In the film’s most crowd-pleasing sequence, the title character meets a ruling counsel in another universe that includes Reed Richards (played by John Krasinski), the leader of the Fantastic Four; and Professor Charles Xavier, with Patrick Stewart reprising that role from the “X-Men” franchise.
The cosmic-ray-altered quartet’s popularity paved the way for Lee’s epic creative output with Kirby — which included Thor, the Hulk, X-Men, the Avengers, Ant-Man, and reviving Captain America — and Ditko, his collaborator on Spider-Man and Doctor Strange.
Yet on screen, Fantastic Four has been a tale of frustration, including a misguided low-budget Roger Corman-produced movie in the 1990s that was never formally released; and an animated series that for contractual reasons replaced the Human Torch, whose TV rights had been optioned away, with a wisecracking robot.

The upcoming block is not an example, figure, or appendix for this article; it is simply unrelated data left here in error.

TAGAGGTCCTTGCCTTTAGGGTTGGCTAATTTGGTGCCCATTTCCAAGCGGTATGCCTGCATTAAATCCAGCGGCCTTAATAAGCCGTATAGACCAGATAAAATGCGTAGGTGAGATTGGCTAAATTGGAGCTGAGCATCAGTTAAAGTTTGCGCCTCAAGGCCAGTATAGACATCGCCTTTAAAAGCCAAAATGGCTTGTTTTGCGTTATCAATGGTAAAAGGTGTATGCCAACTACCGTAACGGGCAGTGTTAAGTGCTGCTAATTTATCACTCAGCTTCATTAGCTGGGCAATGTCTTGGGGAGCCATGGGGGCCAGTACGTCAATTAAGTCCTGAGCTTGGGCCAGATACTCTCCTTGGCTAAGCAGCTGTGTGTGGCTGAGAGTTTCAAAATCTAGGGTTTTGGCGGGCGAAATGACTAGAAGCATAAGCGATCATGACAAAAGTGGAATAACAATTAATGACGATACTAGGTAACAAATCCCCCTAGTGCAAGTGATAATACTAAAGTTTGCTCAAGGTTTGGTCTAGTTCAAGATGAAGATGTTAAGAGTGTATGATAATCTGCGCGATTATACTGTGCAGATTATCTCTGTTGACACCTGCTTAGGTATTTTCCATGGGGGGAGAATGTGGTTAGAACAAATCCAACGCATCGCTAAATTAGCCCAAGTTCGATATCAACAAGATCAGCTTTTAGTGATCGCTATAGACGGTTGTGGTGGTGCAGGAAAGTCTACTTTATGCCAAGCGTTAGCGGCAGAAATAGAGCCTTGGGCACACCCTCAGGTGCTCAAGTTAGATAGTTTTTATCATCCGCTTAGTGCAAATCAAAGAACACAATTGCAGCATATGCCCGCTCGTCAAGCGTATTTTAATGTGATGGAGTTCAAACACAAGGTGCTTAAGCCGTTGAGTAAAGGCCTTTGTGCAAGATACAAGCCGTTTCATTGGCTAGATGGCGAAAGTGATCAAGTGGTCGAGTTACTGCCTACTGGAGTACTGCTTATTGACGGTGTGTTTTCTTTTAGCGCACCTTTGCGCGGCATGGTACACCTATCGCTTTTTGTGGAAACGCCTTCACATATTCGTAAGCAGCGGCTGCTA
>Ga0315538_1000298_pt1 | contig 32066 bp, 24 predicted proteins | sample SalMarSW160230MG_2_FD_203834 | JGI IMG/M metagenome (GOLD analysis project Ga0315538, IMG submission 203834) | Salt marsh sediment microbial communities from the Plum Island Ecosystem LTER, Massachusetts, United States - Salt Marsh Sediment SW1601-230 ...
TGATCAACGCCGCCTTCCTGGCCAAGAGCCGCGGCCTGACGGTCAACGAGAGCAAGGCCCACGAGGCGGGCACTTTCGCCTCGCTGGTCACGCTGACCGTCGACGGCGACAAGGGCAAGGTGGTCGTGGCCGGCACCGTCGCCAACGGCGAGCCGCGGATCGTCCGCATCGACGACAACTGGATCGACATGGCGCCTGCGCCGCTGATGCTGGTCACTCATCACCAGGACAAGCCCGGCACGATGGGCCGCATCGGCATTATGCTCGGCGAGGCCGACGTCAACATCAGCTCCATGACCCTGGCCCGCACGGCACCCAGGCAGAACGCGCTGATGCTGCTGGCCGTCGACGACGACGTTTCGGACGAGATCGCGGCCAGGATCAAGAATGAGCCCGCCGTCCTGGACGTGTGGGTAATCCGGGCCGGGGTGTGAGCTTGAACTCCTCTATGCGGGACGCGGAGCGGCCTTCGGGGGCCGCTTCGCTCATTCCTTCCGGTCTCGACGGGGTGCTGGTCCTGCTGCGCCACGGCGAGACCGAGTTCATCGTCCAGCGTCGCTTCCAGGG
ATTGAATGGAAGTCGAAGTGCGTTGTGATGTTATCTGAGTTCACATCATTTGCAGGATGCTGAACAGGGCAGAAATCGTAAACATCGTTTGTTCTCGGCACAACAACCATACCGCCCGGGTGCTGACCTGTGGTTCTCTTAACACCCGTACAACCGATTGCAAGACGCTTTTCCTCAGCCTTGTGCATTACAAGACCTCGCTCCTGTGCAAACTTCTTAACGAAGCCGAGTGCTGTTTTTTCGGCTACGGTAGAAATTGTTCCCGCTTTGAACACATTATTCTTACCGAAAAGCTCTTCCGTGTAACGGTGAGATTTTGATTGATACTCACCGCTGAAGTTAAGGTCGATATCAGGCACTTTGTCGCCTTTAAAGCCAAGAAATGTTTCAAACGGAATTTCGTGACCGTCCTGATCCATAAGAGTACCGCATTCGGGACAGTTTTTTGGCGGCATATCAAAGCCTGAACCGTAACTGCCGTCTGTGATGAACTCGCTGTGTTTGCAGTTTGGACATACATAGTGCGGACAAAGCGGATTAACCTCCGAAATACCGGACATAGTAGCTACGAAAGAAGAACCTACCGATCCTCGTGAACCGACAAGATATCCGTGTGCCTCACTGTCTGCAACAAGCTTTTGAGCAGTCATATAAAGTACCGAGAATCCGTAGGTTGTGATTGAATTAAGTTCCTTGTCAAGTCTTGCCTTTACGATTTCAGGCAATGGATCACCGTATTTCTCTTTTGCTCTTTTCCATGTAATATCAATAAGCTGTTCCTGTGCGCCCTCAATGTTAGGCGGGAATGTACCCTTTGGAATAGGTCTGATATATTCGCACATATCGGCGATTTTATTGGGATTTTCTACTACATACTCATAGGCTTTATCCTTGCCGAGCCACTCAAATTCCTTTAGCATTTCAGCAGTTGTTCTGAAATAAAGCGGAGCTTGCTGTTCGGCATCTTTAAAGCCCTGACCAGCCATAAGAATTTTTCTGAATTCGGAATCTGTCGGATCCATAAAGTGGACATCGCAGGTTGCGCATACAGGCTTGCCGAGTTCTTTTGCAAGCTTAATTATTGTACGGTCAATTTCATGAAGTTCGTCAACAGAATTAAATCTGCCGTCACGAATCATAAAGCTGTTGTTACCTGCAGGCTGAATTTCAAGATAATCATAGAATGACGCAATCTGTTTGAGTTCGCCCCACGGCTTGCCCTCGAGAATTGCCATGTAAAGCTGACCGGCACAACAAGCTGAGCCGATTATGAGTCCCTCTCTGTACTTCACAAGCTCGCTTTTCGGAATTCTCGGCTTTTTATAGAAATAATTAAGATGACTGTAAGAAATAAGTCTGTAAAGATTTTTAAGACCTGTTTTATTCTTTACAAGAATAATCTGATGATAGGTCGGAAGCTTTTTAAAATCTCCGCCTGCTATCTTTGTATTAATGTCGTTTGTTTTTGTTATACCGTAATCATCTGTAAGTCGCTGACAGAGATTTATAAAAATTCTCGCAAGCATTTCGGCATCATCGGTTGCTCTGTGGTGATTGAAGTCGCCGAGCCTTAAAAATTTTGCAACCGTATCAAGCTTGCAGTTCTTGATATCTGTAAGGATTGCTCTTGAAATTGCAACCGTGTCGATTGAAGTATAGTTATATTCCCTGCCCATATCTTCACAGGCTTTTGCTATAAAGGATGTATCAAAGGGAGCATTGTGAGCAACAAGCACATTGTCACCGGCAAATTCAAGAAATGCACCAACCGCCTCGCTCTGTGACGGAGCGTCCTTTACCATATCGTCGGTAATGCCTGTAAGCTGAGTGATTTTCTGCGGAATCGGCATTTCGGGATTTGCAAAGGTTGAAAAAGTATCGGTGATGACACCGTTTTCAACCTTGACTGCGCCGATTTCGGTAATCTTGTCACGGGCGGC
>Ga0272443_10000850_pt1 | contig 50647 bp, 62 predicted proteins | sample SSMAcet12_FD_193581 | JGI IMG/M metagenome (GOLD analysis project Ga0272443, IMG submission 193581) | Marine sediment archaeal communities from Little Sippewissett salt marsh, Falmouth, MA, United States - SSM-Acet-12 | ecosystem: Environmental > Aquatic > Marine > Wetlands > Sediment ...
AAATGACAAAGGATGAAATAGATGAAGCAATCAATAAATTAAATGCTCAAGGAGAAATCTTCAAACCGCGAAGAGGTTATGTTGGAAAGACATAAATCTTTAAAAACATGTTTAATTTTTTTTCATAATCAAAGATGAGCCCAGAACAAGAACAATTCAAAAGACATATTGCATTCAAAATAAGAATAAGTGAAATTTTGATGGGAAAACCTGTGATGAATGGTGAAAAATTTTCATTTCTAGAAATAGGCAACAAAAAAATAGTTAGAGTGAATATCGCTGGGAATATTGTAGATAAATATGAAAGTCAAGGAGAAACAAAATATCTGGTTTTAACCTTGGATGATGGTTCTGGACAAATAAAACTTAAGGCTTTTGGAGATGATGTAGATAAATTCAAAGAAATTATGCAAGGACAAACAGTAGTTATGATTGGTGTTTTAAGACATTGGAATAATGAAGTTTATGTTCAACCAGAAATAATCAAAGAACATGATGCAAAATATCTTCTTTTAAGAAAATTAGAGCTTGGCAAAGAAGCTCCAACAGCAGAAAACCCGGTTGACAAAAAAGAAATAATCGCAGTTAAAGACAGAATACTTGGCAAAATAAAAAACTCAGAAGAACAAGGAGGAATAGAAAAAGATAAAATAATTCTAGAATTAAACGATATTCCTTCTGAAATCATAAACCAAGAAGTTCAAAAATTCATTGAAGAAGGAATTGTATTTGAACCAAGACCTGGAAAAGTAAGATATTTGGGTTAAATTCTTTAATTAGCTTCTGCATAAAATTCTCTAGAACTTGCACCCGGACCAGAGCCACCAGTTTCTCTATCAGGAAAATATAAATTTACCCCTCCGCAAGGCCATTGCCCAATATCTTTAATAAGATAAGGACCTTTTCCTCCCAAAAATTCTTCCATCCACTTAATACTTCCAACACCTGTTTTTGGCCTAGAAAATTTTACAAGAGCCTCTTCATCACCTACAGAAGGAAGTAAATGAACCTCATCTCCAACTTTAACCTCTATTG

Still, the wheels of movie development turn slowly, which is why seeing Mr. Fantastic and Professor X in “Doctor Strange” feels like a significant appetizer for the feast to come.
Looking ahead, Marvel faces major expectations from fans eager to see X-Men restored to its early glory and Fantastic Four elevated to a cinematic stature worthy of its exalted place in comic-book history. But the rewards could be equally huge.
Having established its formula of interlocking movies and now TV shows, Marvel has exhibited a knack for assembling complex puzzles. While the tease in “Doctor Strange” nicely illustrates the multiverse as a realm of infinite possibilities, the enthusiasm about bringing X-Men and Fantastic Four into the mix could easily be transformed into disappointment if they somehow get those pieces wrong.